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Decaying Institutions and Diminishing Democracy of the Indian Republic

As India enters the platinum year of the ratification of its constitution on November 26, the precious gift of democracy is fast diminishing and is being replaced with the notion of 'Hindu Rashtra'.
Illustration: Pariplab Chakraborty

Ratification of the constitution enters its platinum year on November 26 and so is the Indian Republic. This is the occasion for adult citizens of this land in general and senior citizens who were born before that date, in particular, to introspect as to what happened then and where we are now.

I am among those who were born in the decade when India got its independence and went on to become a Sovereign, Socialist, Secular, Democratic, Republic with a written constitution. On that day a miraculous transformation had happened in my life – from a ‘subject’ of the Maharaja of Travancore, I had become a ‘citizen’ of India. It is a miracle because a ‘subject’ in a kingdom is “one who is placed under authority or control such as vassal to a king/monarch and governed by the monarch’s law” and has no rights of his/her own. On the other hand, ‘citizens’ in a democratic republic have the supreme power and rights which they exercise by voting and electing representatives who enact the laws and govern on their behalf. This was the political transformation.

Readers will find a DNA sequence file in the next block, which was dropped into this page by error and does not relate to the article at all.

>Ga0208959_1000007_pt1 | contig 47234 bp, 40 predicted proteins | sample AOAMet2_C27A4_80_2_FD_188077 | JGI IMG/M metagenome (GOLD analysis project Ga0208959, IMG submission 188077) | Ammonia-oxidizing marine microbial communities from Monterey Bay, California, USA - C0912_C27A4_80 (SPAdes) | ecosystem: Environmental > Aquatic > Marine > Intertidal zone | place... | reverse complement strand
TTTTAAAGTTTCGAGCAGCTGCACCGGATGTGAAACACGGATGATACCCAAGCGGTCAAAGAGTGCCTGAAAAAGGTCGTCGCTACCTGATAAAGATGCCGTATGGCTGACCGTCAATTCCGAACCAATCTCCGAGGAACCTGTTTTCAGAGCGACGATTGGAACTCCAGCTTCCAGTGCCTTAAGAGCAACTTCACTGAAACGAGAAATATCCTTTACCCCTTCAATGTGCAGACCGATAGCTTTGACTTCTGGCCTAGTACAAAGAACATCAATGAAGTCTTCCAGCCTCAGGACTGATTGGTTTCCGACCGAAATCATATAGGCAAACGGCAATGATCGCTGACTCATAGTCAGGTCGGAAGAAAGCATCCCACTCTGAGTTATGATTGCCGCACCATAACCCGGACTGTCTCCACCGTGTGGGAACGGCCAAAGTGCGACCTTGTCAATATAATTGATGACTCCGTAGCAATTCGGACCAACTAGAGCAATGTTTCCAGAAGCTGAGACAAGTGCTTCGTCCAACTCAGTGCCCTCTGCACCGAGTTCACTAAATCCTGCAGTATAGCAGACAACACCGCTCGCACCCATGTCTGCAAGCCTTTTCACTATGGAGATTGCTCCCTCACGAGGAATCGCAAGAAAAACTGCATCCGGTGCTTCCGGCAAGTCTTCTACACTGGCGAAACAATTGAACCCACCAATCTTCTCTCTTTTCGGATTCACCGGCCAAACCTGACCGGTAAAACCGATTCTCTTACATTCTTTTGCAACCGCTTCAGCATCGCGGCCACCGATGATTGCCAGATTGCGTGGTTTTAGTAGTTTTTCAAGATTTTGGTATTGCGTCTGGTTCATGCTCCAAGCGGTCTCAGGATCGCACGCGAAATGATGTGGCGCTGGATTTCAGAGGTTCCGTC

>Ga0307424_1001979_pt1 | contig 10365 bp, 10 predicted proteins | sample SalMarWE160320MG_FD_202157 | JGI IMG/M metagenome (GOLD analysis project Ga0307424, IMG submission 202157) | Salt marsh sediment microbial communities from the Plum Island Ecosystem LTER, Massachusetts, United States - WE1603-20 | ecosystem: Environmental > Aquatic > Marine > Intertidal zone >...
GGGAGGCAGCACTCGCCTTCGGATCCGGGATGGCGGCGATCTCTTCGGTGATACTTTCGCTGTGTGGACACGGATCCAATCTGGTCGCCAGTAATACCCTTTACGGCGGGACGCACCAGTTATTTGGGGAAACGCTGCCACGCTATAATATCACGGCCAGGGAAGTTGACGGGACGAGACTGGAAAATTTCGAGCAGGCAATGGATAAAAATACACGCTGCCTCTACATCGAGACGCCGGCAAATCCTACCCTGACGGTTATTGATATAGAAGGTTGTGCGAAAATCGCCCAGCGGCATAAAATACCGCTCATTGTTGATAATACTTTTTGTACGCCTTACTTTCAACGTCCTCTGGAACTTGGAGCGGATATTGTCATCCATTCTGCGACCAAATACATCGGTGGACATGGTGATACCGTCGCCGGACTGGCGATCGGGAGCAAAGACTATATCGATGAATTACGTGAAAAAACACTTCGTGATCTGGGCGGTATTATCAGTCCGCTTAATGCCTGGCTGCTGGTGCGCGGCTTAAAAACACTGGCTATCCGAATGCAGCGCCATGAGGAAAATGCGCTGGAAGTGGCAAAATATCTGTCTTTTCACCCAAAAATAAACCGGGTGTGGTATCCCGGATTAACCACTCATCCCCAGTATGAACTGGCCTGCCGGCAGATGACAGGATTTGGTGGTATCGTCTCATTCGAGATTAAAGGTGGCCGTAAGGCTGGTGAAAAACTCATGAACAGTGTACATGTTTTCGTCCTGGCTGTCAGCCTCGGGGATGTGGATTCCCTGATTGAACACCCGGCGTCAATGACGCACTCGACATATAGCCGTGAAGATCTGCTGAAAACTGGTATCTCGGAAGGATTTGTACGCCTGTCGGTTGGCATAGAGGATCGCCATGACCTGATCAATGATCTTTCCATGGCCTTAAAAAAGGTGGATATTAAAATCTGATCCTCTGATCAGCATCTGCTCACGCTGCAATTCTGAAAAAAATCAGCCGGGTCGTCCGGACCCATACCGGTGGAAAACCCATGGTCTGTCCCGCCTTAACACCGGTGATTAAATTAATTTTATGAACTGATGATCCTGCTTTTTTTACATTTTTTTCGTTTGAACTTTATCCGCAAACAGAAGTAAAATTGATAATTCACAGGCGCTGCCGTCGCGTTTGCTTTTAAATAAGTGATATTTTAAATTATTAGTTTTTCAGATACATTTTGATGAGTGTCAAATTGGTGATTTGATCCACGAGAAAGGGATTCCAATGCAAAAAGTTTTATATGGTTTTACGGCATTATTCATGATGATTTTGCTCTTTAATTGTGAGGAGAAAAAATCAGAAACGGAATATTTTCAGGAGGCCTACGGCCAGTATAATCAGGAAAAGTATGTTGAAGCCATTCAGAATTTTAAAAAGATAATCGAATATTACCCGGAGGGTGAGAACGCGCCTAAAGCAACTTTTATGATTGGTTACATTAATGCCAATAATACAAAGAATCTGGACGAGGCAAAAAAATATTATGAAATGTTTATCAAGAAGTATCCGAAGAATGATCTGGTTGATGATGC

A social transformation had also happened. The kingdom of Travancore then was a “Hindu Rashtra”. Centuries ago, in 1750, Martanda Varma dedicated his kingdom to his tutelary deity Sri Padmanabhaswamy. As a result of this, Travancore state became the property of this deity making the King a servant of Sri Padmanabha. The flagship of “Hindu Rashtra” was the practice of caste and communal discrimination and intolerance. The most prominent Hindu scripture that advocates the doctrines of the caste system is the Manusmriti. Also known as the Mānava-Dharmaśāstra or Laws of Manu, it is believed to be the first ancient legal text and constitution among the many Dharmaśāstras of Hinduism. With Manusmriti’s major caste division into high and low castes, there was a rampant practice of discrimination in terms of untouchability and unseeability, meaning that it was not only the physical touch of the lower caste that was pollutant to the upper castes but even the very sight itself could pollute. And I, by birth, had belonged to this ‘untouchable/unseeable caste’ and faced political and economic ostracism of the worst type.

Also read: A State That Fears the Constitution